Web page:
"It is in our interest to have security coordination with Israel because that would help protect us," Abbas said, claiming "I say it frankly, we will never have another Intifada - that would destroy us."
Leaders of Hamas and Islamic Jihad in Gaza condemned Abbas over the cooperation, saying instead he should declare “jihad” against the “Zionists.” Hamas leaders praised and congratulated the kidnappers and referred to the Israeli teenagers as “soldiers”, implying they were fair game and legitimate targets.
Herein lies the reality and the dilemma facing Israelis and Palestinians seeking peace through two states for two peoples. Hamas controls the Gaza Strip, governs 40% of the Palestinian population, and remains openly committed to violence and the killing of Israeli civilians. The goal of Hamas and affiliated jihadist groups is not the end of oppression, it is the end of Israel. Yet we hear narratives that deny this reality, particularly from advocates of divestment and the international BDS movement.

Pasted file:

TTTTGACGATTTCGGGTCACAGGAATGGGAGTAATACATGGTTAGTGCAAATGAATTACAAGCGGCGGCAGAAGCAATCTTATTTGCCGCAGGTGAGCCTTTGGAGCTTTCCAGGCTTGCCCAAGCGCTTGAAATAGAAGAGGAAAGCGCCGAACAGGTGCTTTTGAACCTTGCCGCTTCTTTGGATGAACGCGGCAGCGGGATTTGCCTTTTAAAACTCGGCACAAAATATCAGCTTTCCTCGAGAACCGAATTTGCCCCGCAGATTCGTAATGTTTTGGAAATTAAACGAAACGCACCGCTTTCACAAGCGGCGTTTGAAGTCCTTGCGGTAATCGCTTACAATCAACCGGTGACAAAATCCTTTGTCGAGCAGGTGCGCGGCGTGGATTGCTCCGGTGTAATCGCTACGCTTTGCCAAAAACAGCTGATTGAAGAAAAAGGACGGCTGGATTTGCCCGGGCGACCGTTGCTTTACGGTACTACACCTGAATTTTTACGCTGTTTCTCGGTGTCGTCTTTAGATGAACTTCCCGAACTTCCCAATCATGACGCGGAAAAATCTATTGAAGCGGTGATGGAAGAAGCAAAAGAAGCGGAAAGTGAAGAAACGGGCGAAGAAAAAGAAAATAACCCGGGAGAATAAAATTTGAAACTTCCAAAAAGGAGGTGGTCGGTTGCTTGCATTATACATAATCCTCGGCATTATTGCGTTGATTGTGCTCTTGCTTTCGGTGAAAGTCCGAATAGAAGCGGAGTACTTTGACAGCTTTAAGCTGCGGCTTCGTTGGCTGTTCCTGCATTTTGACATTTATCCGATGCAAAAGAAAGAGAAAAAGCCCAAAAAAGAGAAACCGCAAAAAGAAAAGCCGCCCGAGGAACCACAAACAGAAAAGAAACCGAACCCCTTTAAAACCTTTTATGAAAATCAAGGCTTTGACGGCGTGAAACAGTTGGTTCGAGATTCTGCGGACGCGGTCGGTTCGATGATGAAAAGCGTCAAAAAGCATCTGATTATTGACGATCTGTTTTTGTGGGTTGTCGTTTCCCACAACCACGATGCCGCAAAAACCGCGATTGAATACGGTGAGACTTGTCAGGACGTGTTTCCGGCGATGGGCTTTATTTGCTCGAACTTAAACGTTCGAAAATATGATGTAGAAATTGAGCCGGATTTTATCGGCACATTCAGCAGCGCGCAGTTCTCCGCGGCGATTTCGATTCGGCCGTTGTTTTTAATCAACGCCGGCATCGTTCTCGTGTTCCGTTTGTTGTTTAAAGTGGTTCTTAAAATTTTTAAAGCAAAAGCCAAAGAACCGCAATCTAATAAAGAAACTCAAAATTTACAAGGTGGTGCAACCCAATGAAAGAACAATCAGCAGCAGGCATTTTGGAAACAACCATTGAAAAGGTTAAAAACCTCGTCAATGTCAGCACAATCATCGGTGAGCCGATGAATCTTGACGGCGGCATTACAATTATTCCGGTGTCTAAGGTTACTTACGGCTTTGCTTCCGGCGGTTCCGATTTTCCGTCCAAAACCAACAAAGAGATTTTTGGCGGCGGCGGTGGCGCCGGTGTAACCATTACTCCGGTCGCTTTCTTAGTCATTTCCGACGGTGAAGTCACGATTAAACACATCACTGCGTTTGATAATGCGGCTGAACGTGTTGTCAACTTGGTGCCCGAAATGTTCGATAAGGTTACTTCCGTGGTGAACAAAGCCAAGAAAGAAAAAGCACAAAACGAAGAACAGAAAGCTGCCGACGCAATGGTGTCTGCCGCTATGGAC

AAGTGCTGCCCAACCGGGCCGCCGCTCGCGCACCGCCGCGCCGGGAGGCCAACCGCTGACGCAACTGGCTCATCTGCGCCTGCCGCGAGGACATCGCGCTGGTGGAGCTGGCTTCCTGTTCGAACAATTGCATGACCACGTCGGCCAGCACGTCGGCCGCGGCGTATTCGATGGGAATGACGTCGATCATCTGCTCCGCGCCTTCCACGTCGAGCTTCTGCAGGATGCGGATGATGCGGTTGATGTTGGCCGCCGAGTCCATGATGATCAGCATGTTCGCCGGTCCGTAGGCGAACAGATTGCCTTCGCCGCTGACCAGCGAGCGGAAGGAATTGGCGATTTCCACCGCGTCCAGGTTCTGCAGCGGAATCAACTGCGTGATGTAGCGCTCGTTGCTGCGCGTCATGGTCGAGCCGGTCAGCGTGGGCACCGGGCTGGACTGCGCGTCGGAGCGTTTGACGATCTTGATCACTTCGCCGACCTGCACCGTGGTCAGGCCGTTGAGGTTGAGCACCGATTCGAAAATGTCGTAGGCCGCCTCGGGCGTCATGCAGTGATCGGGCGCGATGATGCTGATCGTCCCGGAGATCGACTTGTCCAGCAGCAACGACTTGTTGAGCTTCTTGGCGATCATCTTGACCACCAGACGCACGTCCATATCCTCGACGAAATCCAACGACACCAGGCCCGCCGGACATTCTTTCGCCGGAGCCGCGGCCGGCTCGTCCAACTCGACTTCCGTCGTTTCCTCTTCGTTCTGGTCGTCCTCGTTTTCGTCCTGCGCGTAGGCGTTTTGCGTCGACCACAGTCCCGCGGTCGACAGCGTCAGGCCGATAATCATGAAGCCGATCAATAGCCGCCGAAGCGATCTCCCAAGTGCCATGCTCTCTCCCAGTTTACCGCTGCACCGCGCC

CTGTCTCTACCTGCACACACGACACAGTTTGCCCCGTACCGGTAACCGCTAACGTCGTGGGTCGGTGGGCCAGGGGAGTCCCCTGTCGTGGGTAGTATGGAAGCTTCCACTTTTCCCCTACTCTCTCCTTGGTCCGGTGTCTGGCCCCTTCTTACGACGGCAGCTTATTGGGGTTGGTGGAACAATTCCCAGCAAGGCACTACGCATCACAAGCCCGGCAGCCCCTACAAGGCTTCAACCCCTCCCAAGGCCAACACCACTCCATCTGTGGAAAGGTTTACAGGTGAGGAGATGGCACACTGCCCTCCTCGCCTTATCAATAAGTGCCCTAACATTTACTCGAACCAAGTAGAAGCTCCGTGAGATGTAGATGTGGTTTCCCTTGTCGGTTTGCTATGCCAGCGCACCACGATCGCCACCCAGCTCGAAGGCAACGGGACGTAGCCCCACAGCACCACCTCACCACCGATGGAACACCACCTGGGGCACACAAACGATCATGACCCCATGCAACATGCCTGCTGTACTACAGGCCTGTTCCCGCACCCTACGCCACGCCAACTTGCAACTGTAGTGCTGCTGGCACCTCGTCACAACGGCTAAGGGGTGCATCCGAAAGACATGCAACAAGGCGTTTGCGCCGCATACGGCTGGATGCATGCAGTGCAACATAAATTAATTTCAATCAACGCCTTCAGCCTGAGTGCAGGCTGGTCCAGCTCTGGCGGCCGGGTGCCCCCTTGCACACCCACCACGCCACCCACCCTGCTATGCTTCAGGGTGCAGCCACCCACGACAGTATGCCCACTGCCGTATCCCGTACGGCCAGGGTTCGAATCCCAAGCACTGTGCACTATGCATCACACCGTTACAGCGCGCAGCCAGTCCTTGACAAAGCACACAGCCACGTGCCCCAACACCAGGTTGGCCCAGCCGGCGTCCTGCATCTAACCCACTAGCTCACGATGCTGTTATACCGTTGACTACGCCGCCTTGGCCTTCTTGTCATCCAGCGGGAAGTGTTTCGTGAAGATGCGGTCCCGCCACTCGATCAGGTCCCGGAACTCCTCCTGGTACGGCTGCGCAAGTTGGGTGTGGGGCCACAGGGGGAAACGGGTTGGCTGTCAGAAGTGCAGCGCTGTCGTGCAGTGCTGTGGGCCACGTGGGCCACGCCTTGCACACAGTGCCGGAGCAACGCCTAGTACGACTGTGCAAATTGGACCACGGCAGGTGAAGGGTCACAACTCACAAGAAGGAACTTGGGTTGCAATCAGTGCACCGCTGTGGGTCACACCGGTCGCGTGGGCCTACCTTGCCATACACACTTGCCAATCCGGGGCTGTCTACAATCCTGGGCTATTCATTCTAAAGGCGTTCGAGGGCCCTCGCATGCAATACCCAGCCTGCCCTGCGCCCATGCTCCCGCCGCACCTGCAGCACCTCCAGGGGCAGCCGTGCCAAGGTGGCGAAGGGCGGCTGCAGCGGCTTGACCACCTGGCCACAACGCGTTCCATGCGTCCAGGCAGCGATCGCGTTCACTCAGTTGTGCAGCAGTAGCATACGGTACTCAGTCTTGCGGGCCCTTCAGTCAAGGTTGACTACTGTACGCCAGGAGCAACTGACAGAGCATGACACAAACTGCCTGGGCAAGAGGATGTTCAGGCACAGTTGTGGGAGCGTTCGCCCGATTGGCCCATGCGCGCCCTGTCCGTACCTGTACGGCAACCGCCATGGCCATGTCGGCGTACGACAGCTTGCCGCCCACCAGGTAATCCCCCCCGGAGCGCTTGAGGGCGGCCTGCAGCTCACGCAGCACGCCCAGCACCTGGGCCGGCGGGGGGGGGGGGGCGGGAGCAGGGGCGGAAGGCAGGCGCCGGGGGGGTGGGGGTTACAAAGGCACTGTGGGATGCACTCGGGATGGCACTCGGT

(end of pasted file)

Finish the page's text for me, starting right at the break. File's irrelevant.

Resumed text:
Divestment is described as a strategy to force Israel to “change its policies toward Palestinians”, yet divestment advocates offer nothing concrete as to what the so-called “policy changes” should be. Do they want an open border between the West Bank and Israel? Do they want all Israeli security withdrawn from the West Bank? What is their plan to deal with Hamas and affiliated jihadist groups when they fill the security vacuum created by such moves? Such an outcome, which is quite likely should Israel pull security from the West Bank, would be a catastrophe for both Israelis and Palestinians seeking peace. How would the BDS plan address this risk? In reality, they offer no such plan.
BDS advocates got narrow approval for divesting from the three targeted companies doing business with Israel. It is now time for BDS proponents to explain specifically what they want this pressure campaign to achieve and how it will work.